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The Whistlestop Tour: Week 6 of Big Ten Football

The Big Ten West has some very bad offenses.

NCAA Football: Purdue at Maryland Tommy Gilligan-USA TODAY Sports

We have reached the halfway point of the season and Purdue is 4-2. We’re two plays from 6-0, really. Even though the dream of an undefeated season is dead, some great hings can still be accomplished. A second straight bowl game is very likely, and there is a real chance to win the West Division. It’s a good place to be.

Let’s look around the league from this past week.

Nebraska 14, Rutgers 13

NCAA rules dictate there be a winner and a loser each game, and in this one it was Nebraska:

The offense was simply awful as the offensive line might have had their worst game of the season. Casey Thompson got knocked out of the game with just over a minute to go before halftime, and with the memories of last week’s goal line sack and fumble, Mickey Joseph and Mark Whipple inexplicably asked Chubba Purdy to once again throw the ball in that situation. The incomplete pass left time on the clock for Rutgers to try a long field goal just before halftime. If not for Garrett Nelson’s sack making the field goal unmanageable, the halftime deficit might have been 16 and the Huskers would have had to score again to win this game.

Rutgers let a chance at a home win slip away: (There has been no wrap-up from On the Banks yet)

Purdue 31, Maryland 29

The Terrapins have an upset fanbase because some questionable calls did not go their way:

Last week against Michigan State, Maryland intercepted a pass and returned it for a touchdown with under a minute to go in the first half to take a 28-13 lead. There was only one problem. The referees called Maryland for a personal foul penalty on the play, negating the pick-six and giving the ball back to the Spartans. It was an objectively horrific call that prompted anger from college football fans around the country on social media. The call could have been a turning point for a Spartan comeback, but luckily for the Terps, it wasn’t.

After the game head coach Mike Locksley said, “We can’t control the referees. We can’t control the calls. At some point I think we’ll earn respect around here where we are able to take advantage of calls like that.”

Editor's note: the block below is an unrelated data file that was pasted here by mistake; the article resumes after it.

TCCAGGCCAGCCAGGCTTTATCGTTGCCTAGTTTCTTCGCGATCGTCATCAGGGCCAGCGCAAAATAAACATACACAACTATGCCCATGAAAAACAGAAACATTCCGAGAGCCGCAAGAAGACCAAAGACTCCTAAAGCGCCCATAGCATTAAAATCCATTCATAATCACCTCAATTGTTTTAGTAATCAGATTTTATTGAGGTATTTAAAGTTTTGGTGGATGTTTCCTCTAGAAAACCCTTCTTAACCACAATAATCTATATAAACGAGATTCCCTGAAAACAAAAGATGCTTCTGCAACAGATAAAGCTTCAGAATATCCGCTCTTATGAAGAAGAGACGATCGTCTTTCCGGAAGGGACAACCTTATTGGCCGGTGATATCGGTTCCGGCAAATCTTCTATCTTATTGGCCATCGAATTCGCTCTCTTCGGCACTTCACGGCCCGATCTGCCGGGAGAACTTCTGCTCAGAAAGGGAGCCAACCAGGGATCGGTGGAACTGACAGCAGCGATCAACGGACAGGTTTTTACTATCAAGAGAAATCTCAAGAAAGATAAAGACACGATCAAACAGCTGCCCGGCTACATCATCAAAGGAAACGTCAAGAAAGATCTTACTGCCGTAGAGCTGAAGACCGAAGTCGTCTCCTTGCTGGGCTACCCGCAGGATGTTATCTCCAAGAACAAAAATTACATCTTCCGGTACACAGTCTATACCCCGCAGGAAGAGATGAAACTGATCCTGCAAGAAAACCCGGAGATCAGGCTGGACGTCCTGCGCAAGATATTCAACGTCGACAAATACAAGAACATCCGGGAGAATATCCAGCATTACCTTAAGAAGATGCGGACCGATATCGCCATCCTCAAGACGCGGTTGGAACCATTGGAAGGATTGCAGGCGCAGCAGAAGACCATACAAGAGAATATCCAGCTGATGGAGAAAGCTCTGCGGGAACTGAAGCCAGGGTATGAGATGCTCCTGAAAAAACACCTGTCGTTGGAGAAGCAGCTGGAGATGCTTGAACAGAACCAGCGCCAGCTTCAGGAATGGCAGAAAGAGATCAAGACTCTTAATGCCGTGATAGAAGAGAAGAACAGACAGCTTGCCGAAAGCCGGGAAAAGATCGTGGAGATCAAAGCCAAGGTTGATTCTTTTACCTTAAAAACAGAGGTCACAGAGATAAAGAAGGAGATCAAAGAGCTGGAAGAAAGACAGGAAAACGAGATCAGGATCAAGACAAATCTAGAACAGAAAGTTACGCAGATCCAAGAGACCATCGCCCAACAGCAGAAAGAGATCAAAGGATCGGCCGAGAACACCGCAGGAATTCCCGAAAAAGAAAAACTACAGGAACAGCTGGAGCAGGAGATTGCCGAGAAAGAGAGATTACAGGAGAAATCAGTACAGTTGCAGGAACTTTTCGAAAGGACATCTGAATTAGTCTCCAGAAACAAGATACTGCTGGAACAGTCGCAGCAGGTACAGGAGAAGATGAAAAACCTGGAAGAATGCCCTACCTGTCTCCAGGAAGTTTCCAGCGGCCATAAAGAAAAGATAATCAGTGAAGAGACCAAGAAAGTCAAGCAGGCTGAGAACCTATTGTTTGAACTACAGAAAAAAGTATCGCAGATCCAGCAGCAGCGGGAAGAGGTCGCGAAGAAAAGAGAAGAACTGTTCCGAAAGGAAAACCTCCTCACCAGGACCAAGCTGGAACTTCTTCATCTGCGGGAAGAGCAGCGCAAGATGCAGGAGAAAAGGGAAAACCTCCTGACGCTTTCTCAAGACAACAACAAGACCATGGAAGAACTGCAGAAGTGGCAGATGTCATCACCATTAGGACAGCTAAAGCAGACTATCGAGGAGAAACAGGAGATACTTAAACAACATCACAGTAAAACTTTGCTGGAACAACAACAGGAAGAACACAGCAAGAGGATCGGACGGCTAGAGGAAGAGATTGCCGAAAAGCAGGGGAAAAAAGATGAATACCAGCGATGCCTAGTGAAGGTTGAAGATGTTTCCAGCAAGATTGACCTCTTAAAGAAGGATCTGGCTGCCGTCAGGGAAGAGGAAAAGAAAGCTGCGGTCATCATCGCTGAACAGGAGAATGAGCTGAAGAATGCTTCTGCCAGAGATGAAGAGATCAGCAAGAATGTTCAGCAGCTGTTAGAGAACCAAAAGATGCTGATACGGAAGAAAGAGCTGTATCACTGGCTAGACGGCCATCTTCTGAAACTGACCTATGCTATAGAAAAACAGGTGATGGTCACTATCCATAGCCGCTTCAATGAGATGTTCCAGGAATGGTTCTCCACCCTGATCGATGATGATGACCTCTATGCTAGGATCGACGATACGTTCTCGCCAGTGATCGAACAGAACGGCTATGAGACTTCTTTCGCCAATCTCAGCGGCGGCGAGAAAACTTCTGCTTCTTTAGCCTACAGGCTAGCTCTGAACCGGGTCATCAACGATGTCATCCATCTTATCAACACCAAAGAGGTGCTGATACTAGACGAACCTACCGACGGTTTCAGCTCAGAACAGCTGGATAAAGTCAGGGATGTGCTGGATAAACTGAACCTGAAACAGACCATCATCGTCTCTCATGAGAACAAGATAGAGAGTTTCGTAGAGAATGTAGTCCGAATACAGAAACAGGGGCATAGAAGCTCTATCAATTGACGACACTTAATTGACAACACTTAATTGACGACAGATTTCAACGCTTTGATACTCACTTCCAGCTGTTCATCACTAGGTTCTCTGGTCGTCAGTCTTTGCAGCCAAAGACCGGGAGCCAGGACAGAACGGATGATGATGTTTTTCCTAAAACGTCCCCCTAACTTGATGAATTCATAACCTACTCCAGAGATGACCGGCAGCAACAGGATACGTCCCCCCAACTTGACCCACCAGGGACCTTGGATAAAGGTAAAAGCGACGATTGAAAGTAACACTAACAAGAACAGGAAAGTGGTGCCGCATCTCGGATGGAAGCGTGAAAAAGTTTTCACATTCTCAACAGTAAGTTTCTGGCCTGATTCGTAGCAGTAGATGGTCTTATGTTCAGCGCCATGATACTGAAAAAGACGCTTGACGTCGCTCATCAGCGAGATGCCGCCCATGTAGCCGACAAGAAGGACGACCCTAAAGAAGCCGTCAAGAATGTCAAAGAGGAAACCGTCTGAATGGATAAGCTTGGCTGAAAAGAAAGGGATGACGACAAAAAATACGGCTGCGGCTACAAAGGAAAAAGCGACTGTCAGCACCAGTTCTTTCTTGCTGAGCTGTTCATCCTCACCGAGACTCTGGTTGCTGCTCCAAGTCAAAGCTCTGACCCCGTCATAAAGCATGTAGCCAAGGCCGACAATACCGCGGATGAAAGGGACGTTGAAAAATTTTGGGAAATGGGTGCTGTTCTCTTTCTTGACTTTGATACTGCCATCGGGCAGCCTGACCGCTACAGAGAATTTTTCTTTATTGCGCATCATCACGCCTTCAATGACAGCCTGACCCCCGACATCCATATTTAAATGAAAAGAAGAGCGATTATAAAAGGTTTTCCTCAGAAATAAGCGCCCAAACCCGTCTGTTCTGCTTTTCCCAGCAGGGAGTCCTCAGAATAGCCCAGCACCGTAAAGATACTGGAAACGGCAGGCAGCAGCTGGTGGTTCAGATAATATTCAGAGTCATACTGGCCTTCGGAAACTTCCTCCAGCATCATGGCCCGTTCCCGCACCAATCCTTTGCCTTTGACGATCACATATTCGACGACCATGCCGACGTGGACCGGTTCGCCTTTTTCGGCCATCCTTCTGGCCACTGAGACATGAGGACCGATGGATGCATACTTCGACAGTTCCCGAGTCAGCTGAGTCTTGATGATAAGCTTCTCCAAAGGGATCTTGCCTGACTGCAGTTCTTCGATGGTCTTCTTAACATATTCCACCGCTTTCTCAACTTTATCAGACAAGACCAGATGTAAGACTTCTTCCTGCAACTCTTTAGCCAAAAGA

Ohio State 49, Michigan State 20

For the second straight year Ohio State dropped multiple first half touchdowns to put this away early:

Yesterday, C.J. Stroud was the manager of Ohio State’s Motel 6, tossing six touchdowns, marking the third time he has tied the school record for passing touchdowns in a game. Over the last two years against Michigan State, Stroud has gone 53-of-61 for 793 yards and 12 touchdowns. The 69-yard touchdown pass to Emeka Egbuka in the first quarter moved Stroud pass Justin Fields for second-most career touchdown passes in school history. Stroud currently has thrown 68 touchdown passes in less than two seasons as Ohio State’s starting quarterback.

The honeymoon is over after last year’s great Michigan State season:

The Michigan State Spartans have lost four-straight football games by double-digits. MSU hosted the No.3-ranked Ohio State Buckeyes at Spartan Stadium on Saturday afternoon, and fell in blowout fashion by a final score of 49-20.

While this was an expected result, Michigan State’s season is in a downward spiral. The Spartans fall to 2-4 on the season, and 0-3 in Big Ten Conference play. Ohio State moves to 6-0 (3-0 in conference play).

Michigan 31, Indiana 10

It took a bit for the Wolverines to get going, but they eventually pulled away from the Hoosiers: